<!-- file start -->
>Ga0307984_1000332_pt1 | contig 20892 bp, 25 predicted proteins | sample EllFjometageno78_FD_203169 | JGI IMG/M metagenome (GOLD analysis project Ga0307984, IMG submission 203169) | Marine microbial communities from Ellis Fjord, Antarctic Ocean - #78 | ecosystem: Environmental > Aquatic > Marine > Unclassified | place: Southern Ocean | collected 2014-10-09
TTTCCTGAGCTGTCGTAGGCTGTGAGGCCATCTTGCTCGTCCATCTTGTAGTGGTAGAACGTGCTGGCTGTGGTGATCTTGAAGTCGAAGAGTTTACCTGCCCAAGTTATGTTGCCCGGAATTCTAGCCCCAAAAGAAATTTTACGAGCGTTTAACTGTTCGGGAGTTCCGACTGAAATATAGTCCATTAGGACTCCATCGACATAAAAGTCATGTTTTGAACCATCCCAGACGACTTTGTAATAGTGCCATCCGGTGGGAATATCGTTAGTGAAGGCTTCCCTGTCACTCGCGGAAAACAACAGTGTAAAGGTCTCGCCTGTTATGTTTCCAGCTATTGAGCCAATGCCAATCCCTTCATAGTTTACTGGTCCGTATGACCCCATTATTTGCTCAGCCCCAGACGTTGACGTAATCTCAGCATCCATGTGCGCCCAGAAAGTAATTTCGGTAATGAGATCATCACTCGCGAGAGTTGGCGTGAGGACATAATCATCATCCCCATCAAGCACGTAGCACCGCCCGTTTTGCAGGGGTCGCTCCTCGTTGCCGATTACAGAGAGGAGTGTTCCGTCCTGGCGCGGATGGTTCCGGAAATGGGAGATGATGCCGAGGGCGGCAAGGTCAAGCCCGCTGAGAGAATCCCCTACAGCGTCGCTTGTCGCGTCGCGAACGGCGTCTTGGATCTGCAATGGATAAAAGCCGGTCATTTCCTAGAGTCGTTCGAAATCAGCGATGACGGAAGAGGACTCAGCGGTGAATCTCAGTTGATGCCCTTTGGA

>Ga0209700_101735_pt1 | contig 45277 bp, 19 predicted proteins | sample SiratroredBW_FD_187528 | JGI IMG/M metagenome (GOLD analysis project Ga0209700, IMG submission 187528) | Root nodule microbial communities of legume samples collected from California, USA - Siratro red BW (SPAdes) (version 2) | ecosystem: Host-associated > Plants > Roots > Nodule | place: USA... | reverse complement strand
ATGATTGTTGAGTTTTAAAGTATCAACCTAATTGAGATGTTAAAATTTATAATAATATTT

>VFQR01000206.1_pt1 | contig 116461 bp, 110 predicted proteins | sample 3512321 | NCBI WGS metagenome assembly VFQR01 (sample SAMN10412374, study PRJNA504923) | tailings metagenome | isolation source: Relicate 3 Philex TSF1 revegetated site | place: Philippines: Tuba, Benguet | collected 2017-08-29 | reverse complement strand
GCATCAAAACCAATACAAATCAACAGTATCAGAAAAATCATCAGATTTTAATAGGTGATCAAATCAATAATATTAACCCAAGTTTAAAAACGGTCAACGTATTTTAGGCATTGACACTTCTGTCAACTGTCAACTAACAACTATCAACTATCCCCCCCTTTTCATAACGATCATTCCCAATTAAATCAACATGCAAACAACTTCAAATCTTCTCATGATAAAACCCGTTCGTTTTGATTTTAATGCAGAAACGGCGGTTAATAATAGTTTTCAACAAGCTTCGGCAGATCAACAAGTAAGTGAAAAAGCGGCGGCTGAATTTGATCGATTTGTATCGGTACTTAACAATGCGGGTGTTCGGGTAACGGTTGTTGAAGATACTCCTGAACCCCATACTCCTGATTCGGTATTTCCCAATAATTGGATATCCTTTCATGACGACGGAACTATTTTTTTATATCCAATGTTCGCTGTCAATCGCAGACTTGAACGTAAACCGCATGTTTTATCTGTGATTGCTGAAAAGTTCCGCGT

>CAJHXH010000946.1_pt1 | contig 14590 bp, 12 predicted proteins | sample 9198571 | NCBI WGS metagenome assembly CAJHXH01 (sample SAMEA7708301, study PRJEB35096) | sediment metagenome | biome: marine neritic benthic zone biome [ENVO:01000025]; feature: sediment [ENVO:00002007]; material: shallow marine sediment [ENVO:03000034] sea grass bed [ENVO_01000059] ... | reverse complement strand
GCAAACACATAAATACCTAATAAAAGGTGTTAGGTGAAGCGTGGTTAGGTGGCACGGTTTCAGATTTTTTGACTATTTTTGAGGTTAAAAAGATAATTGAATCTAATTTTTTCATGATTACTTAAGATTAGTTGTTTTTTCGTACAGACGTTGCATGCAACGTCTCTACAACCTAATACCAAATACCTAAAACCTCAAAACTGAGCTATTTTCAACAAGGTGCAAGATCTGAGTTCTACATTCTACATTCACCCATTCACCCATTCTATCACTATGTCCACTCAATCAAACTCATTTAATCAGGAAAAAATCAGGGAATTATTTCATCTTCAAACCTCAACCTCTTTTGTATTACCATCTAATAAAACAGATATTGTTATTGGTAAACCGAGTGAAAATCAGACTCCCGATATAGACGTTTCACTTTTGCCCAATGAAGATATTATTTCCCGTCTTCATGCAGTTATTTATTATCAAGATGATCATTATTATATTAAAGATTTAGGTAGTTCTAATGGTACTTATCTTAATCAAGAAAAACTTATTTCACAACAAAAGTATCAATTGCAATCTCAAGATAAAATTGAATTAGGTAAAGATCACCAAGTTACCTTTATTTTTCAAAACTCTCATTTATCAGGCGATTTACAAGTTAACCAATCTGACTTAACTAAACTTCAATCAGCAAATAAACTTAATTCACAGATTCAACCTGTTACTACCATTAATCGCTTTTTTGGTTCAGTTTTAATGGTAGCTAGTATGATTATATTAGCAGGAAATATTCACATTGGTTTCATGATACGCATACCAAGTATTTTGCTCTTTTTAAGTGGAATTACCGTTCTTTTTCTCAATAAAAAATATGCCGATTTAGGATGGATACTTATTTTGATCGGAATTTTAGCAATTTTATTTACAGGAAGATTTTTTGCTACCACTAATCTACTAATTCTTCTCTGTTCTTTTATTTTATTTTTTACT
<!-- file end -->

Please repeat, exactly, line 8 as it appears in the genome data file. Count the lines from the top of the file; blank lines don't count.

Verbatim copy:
GCAAACACATAAATACCTAATAAAAGGTGTTAGGTGAAGCGTGGTTAGGTGGCACGGTTTCAGATTTTTTGACTATTTTTGAGGTTAAAAAGATAATTGAATCTAATTTTTTCATGATTACTTAAGATTAGTTGTTTTTTCGTACAGACGTTGCATGCAACGTCTCTACAACCTAATACCAAATACCTAAAACCTCAAAACTGAGCTATTTTCAACAAGGTGCAAGATCTGAGTTCTACATTCTACATTCACCCATTCACCCATTCTATCACTATGTCCACTCAATCAAACTCATTTAATCAGGAAAAAATCAGGGAATTATTTCATCTTCAAACCTCAACCTCTTTTGTATTACCATCTAATAAAACAGATATTGTTATTGGTAAACCGAGTGAAAATCAGACTCCCGATATAGACGTTTCACTTTTGCCCAATGAAGATATTATTTCCCGTCTTCATGCAGTTATTTATTATCAAGATGATCATTATTATATTAAAGATTTAGGTAGTTCTAATGGTACTTATCTTAATCAAGAAAAACTTATTTCACAACAAAAGTATCAATTGCAATCTCAAGATAAAATTGAATTAGGTAAAGATCACCAAGTTACCTTTATTTTTCAAAACTCTCATTTATCAGGCGATTTACAAGTTAACCAATCTGACTTAACTAAACTTCAATCAGCAAATAAACTTAATTCACAGATTCAACCTGTTACTACCATTAATCGCTTTTTTGGTTCAGTTTTAATGGTAGCTAGTATGATTATATTAGCAGGAAATATTCACATTGGTTTCATGATACGCATACCAAGTATTTTGCTCTTTTTAAGTGGAATTACCGTTCTTTTTCTCAATAAAAAATATGCCGATTTAGGATGGATACTTATTTTGATCGGAATTTTAGCAATTTTATTTACAGGAAGATTTTTTGCTACCACTAATCTACTAATTCTTCTCTGTTCTTTTATTTTATTTTTTACT